We stopped for a nice lunch at a cafe outside the Great Synagogue behind which there is a memorial garden to Raoul Wallenberg. The only entrance to the garden is through the synagogue and you had to pay to go in, so we didn't visit the garden. However, from the street we managed to see the steel weeping willow in the garden, each leaf of which is inscribed with the name of a holocaust victim.
Our next stop was the Opera House, which is yet another beautiful piece of architecture. We took the guided tour (only way to get in other than go to a performance). Our tour was for a large party of people who wanted to do it in English. There were 3 Italian women who didn't stop yabbering at the top of their voices to each other all the way round; I don't know what they understood or why they bothered. Try as I might none of Harry Potter's best spells seemed to work on them. Even my best Paddington Bear stare didn't slow them down! The tour was none-the-less very interesting and the guide very informative. At the top of the royal staircase, there is a huge mirror and the reason for it being there is apparently royal protocol meant that a royal personage could only look to their front; the mirror meant that they could observe the scene without turning their heads! The interior decoration is fabulous; apparently they used 3 kilos of gold leaf when restoring it. While it was being built, the Opera House in Vienna burned down killing 400. The lessons were incorporated into this building and it has a steel safety curtain, doors that open outwards and so on.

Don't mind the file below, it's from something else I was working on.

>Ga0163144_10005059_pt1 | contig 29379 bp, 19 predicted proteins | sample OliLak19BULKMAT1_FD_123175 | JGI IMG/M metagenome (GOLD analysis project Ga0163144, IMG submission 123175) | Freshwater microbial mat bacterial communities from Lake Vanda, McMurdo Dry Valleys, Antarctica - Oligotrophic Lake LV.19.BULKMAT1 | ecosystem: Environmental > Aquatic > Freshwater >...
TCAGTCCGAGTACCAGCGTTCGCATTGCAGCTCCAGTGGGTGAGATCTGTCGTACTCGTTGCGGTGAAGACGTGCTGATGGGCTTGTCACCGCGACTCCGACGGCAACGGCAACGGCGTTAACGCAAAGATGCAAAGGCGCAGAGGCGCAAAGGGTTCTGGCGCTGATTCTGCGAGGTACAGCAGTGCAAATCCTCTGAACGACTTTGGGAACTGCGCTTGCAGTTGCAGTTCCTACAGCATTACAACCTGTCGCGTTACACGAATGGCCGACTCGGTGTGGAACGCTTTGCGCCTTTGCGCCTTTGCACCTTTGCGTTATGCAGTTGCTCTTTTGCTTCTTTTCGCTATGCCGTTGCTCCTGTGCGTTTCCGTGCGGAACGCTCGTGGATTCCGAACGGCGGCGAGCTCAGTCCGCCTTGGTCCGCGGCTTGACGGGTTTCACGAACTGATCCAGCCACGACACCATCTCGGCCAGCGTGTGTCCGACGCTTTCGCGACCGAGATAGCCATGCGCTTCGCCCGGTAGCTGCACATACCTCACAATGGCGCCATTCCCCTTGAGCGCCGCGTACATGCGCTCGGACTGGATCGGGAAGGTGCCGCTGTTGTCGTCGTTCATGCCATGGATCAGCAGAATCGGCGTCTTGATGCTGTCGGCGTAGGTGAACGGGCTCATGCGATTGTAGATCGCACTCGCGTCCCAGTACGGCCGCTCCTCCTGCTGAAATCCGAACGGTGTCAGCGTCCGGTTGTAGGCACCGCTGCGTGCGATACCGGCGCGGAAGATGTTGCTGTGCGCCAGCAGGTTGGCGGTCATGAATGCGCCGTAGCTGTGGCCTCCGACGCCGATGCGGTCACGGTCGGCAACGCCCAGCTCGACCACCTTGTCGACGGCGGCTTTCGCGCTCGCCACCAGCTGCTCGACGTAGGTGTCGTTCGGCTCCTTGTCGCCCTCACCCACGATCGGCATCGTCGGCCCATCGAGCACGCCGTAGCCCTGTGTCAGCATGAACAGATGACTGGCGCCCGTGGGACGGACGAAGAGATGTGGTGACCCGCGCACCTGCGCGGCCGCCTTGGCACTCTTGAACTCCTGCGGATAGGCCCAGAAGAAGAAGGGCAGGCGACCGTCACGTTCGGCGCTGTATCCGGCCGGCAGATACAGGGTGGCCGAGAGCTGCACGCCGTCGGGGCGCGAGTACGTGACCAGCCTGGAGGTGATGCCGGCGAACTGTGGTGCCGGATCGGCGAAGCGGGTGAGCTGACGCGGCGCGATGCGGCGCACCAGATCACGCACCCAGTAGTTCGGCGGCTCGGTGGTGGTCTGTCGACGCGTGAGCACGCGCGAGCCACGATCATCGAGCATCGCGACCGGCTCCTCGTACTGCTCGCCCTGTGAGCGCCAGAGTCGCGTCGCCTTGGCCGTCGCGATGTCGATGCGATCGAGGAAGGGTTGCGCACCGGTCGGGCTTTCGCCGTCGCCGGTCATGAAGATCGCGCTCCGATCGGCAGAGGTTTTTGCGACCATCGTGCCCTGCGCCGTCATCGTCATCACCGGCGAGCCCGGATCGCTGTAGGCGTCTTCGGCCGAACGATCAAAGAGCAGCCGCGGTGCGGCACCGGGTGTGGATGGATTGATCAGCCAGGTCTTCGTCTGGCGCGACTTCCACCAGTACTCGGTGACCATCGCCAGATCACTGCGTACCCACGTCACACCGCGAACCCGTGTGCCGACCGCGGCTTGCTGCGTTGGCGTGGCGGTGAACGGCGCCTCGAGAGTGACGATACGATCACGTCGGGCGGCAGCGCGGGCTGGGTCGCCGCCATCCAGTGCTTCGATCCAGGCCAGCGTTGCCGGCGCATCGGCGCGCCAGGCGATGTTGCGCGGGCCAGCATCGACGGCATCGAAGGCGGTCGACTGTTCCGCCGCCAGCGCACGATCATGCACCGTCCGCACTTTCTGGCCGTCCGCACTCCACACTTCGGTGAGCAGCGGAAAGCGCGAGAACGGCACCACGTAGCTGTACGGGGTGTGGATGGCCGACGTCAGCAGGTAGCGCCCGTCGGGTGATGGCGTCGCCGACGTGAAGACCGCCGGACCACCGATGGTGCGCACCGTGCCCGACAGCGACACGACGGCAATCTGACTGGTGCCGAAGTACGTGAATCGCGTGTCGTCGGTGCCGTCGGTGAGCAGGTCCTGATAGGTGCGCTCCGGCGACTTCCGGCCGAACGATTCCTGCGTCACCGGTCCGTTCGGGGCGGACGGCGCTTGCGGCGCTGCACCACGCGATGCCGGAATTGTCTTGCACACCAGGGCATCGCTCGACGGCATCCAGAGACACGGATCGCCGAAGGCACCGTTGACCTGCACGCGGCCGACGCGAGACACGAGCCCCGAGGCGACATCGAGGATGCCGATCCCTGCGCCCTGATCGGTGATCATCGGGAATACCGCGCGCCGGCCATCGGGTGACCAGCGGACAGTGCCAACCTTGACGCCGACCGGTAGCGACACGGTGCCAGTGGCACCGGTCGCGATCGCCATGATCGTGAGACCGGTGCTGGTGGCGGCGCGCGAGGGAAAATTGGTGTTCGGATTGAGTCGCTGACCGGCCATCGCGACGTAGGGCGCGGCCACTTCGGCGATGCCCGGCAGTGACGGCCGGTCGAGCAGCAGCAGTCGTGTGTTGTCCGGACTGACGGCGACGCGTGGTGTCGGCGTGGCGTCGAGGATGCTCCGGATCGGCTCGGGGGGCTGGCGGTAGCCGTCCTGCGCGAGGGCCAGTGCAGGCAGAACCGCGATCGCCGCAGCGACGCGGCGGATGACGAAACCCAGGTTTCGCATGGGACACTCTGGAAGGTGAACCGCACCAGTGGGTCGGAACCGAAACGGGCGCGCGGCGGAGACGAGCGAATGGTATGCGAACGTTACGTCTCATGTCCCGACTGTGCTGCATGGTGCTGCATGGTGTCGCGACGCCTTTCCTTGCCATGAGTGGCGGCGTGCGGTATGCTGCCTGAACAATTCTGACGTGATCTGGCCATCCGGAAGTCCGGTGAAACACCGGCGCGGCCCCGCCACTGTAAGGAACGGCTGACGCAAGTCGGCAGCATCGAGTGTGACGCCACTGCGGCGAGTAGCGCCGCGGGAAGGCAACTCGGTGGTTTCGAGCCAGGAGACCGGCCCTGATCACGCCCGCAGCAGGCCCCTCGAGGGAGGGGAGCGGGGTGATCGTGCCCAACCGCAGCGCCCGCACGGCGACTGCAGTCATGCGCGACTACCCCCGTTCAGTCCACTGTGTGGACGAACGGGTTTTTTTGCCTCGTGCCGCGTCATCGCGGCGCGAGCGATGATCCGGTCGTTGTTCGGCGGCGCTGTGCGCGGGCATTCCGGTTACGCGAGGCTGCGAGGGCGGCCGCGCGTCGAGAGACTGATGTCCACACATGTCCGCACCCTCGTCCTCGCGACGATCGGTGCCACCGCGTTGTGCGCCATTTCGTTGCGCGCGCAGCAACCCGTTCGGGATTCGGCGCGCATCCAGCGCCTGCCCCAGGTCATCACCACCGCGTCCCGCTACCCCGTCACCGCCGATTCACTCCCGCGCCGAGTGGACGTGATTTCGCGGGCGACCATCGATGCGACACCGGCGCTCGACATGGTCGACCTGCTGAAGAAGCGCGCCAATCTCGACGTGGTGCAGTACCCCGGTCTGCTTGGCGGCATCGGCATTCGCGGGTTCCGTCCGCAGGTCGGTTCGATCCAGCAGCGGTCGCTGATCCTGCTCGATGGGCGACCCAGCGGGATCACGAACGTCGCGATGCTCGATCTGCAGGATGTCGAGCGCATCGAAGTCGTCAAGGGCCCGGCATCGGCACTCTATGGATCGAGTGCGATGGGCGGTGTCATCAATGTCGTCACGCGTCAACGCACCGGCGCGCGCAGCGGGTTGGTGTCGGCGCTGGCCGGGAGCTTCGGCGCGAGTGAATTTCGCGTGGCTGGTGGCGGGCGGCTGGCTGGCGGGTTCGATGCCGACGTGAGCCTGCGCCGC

The final stop in Pest was at the vast under cover Market Hall. The lower level has all the usual fresh produce you could want and upstairs there are lots of boutique outlets and masses of souvenir stalls, most of which are pretty tasteful. It's certainly a good place to go for a wide range of souvenirs in one place. Competition from the many stallholders probably keeps the prices down.